2. I believe that honest, accurate, scientific inquiry is an enlightening process and shouldn't be hindered by belief systems. In fact, "true" religous principles and honest scientific inquiry should by nature (and not by force) be mutually supportive. Among my equally devout Mormon friends and family are a nuclear physicist, a NASA program manager, a neuropsychologist, a couple of bio-engineers, etc.
    3. I believe that the purpose of religion should be to bridge human differences, enlighten the mind, enliven the soul, and better the earthly circumstances of our 'neighbors'.
    4. I believe that evolutionary biology and neuropsychology provide amazing answers to many of our questions.
    5. I believe that God encourages his children to seek for truth where ever it may be found.
    6. I fully recognize that great harm has been done in the name of and because of religion.
    7. I appreciate and value my colleagues who have strongly divergent opinions. They enlighten me and make me a better person.

    My concern with Richard Dawkins, and similar thinkers is that the great pro-atheism debate is a red herring. There is far greater danger in "bad" or "primitive" thinking than in any particular belief system. The deaths resulting from 'enlightened' irreligous efforts, such as Mao's and Stalin's policies are as tragic as those resulting from the Inquisition, the Irish Troubles, or the Crusades. Josef Mengele's experiments, though free from religious or moral constrictions, would hardly be considered enlighted inquiry. And from what I have read and seen personally, much of that which has been done with the cloak of religion would have occurred regardless of the belief system. Religion was simply the most useful tool available. Homo sapiens began perpetrating atrocities against each other long before any of the world's popular religions came into existence. And will most likely do so long after they fade.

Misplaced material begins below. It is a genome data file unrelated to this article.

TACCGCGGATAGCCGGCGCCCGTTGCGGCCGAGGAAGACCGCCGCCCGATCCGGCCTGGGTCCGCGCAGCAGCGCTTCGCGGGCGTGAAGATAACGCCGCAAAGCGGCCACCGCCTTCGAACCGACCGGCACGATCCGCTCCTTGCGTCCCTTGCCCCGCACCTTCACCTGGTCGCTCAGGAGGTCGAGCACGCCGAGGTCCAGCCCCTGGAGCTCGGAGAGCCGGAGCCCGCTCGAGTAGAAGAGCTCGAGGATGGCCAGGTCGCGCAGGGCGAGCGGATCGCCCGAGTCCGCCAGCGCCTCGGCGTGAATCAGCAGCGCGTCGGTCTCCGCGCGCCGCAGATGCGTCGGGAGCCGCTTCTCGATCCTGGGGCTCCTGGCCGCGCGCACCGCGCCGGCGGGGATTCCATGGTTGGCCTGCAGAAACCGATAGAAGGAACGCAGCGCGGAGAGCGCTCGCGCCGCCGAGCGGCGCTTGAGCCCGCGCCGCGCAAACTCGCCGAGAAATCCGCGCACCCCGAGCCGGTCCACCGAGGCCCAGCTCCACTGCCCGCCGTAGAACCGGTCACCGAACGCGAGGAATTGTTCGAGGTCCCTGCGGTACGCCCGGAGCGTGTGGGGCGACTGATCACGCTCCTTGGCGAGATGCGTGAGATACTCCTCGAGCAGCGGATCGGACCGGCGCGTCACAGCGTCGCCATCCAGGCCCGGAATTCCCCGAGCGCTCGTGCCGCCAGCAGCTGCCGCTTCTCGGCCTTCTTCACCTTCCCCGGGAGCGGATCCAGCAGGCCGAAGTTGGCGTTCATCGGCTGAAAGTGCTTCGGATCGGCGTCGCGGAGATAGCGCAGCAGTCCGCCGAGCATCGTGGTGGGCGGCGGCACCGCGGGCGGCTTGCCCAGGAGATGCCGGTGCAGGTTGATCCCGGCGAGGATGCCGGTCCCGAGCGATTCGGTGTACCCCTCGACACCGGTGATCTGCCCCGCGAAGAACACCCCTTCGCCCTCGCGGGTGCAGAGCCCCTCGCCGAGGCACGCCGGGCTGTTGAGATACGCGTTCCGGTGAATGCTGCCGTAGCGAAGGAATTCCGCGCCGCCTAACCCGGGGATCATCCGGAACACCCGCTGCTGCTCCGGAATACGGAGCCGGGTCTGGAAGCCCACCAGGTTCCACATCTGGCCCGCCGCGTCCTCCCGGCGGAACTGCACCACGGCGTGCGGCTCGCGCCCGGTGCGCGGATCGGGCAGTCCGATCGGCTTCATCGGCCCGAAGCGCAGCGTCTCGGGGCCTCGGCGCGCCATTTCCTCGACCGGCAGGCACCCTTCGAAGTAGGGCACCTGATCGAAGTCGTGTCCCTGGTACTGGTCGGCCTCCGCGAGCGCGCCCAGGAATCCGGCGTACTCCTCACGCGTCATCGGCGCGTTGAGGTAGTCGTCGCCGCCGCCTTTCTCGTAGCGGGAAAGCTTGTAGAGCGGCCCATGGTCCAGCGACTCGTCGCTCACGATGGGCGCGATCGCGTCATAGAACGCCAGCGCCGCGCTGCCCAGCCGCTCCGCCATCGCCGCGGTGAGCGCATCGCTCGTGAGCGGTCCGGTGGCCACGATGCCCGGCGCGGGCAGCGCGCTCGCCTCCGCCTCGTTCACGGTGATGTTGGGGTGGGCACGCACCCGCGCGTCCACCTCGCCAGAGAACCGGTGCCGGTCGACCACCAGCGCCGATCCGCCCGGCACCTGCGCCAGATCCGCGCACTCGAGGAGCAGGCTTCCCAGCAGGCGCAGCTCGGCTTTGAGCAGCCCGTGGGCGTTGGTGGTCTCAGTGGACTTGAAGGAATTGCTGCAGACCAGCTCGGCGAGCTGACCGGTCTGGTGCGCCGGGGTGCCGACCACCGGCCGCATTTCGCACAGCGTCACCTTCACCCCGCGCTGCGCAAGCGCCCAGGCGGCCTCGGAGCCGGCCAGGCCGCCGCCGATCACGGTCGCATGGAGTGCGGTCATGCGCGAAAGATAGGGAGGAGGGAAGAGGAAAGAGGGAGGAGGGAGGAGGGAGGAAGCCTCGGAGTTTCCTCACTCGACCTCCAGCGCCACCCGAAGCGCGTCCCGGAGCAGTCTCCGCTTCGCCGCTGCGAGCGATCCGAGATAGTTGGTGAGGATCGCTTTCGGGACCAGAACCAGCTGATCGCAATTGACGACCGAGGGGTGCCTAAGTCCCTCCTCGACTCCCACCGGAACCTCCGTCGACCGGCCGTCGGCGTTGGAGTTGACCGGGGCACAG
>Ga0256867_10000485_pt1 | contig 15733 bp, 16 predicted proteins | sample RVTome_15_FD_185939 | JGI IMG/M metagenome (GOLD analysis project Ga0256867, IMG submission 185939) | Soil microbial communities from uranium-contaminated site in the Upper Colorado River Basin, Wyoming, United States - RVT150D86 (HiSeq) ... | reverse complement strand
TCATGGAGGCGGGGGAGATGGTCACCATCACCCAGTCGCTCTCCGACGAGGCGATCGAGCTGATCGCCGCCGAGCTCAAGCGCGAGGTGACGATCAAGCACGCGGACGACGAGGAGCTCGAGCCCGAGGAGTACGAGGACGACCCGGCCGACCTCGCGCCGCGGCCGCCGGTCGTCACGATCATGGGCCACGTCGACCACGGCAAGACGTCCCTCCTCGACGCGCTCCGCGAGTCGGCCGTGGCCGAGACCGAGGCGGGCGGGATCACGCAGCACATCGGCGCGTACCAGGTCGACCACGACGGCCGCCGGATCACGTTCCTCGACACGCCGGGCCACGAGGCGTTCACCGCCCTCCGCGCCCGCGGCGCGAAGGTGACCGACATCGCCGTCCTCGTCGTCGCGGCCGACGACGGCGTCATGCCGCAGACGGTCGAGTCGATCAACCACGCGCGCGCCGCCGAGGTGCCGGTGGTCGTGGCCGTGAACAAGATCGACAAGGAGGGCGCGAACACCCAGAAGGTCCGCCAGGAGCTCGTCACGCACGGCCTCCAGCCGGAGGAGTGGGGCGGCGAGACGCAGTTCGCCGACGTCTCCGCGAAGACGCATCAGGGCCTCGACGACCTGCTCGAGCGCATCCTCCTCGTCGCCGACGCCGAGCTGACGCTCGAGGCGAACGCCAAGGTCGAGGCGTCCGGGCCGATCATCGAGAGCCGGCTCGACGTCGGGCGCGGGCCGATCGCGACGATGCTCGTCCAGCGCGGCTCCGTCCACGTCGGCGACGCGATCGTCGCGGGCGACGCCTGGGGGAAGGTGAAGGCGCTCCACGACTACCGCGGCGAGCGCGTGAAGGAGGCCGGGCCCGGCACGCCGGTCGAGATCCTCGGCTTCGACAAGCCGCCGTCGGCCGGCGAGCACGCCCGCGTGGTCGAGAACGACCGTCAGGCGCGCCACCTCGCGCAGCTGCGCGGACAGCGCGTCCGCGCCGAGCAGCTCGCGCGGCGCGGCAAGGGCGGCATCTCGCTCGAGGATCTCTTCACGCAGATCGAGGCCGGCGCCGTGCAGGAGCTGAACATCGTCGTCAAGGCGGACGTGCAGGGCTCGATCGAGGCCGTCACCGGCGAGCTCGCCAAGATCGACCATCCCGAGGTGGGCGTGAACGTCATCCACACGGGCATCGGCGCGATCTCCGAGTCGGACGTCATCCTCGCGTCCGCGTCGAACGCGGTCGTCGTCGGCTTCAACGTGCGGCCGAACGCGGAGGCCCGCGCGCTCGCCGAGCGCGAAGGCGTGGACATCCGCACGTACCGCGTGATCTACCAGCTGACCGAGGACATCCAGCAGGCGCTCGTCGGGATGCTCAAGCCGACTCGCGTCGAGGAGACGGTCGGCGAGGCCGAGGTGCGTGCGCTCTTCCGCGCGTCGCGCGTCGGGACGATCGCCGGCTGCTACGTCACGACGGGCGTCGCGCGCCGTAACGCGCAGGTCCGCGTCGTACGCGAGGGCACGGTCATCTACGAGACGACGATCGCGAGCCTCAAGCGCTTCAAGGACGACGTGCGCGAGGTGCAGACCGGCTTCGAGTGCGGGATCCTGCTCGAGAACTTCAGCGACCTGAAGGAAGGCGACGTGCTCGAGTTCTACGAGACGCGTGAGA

Likewise, one person's or one generation's 'critical/rational' thinking is the next generation's "primitive thinking." Consider the eugenics of the early 20th century which resulted in Nazi breeding policies, and sterilization programs in the US based on race or mental competence.

    Please note that I am NOT acting as a religious apologist here. Rather, I don't believe that the debate as currently structured - deism vs. atheism - is particularly useful to the advancement of humanity's welfare. If science and 'rational' thinking offer a benefit to an individual or society, let us embrace such. If religion has a positive benefit, let's find out what practices and principles are beneficial and adopt those.